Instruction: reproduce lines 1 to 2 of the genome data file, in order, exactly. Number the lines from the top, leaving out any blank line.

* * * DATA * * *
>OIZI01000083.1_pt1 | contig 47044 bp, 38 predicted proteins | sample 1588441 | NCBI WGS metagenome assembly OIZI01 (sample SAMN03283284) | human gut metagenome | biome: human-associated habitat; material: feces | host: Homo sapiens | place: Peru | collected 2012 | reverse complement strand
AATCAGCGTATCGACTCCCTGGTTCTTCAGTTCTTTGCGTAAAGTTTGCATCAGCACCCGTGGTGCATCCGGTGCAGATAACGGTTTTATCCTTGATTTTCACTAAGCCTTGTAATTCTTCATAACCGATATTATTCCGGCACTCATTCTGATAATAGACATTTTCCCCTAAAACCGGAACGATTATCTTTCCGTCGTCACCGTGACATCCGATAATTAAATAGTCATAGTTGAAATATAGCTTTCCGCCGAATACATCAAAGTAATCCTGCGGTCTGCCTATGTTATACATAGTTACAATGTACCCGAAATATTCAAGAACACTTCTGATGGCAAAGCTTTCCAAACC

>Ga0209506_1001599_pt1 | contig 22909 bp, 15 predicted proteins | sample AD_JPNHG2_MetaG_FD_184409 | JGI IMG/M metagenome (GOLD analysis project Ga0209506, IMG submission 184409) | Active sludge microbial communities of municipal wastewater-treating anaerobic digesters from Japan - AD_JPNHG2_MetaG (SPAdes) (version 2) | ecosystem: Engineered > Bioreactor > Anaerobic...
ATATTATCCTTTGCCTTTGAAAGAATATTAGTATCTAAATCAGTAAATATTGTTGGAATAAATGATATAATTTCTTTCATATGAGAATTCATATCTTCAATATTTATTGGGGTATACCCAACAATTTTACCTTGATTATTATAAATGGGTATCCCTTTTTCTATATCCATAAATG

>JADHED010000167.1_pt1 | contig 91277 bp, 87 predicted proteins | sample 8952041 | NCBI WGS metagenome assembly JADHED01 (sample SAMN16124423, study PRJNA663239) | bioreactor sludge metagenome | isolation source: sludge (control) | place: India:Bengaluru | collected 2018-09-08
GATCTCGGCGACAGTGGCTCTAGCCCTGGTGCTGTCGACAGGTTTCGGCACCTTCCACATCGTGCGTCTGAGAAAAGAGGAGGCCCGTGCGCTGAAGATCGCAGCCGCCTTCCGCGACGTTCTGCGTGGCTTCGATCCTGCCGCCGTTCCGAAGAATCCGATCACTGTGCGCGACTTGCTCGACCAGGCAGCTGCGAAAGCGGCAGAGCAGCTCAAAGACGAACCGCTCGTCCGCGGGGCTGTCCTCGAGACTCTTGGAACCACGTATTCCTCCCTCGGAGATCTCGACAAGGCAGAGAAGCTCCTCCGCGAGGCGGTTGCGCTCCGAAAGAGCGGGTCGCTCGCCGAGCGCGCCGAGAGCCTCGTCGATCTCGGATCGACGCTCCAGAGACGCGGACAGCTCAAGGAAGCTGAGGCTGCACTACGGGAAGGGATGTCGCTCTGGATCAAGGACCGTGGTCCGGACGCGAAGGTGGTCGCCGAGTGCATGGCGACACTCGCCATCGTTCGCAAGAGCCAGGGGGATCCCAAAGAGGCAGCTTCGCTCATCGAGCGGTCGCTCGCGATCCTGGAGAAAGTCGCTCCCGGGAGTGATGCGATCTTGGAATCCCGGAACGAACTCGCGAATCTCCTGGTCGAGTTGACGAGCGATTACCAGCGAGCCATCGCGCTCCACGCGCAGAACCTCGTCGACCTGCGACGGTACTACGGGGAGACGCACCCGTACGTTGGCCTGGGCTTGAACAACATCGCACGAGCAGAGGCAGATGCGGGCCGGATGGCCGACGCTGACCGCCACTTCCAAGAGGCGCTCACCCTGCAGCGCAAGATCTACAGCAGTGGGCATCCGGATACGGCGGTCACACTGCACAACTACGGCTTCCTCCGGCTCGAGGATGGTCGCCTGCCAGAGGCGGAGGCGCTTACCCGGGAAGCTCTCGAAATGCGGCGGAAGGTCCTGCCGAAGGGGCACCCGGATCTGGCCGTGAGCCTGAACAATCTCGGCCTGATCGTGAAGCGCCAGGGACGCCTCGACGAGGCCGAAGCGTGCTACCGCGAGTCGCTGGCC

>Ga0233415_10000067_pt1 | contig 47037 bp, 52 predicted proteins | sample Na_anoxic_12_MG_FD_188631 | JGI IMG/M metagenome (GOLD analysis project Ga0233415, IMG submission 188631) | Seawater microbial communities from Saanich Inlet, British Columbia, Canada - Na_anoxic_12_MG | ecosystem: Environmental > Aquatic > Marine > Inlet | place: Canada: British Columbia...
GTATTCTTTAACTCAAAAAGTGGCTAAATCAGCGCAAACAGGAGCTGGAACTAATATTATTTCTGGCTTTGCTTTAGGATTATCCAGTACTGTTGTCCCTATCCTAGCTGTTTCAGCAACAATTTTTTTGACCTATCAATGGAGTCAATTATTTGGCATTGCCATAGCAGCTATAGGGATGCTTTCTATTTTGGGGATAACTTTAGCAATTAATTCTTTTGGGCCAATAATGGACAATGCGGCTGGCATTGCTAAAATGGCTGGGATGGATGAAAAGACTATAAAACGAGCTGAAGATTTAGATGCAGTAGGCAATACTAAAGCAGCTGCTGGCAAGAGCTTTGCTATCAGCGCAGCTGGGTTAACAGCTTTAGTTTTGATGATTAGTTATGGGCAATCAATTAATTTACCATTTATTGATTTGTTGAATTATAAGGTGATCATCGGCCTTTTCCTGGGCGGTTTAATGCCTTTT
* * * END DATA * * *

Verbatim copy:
>OIZI01000083.1_pt1 | contig 47044 bp, 38 predicted proteins | sample 1588441 | NCBI WGS metagenome assembly OIZI01 (sample SAMN03283284) | human gut metagenome | biome: human-associated habitat; material: feces | host: Homo sapiens | place: Peru | collected 2012 | reverse complement strand
AATCAGCGTATCGACTCCCTGGTTCTTCAGTTCTTTGCGTAAAGTTTGCATCAGCACCCGTGGTGCATCCGGTGCAGATAACGGTTTTATCCTTGATTTTCACTAAGCCTTGTAATTCTTCATAACCGATATTATTCCGGCACTCATTCTGATAATAGACATTTTCCCCTAAAACCGGAACGATTATCTTTCCGTCGTCACCGTGACATCCGATAATTAAATAGTCATAGTTGAAATATAGCTTTCCGCCGAATACATCAAAGTAATCCTGCGGTCTGCCTATGTTATACATAGTTACAATGTACCCGAAATATTCAAGAACACTTCTGATGGCAAAGCTTTCCAAACC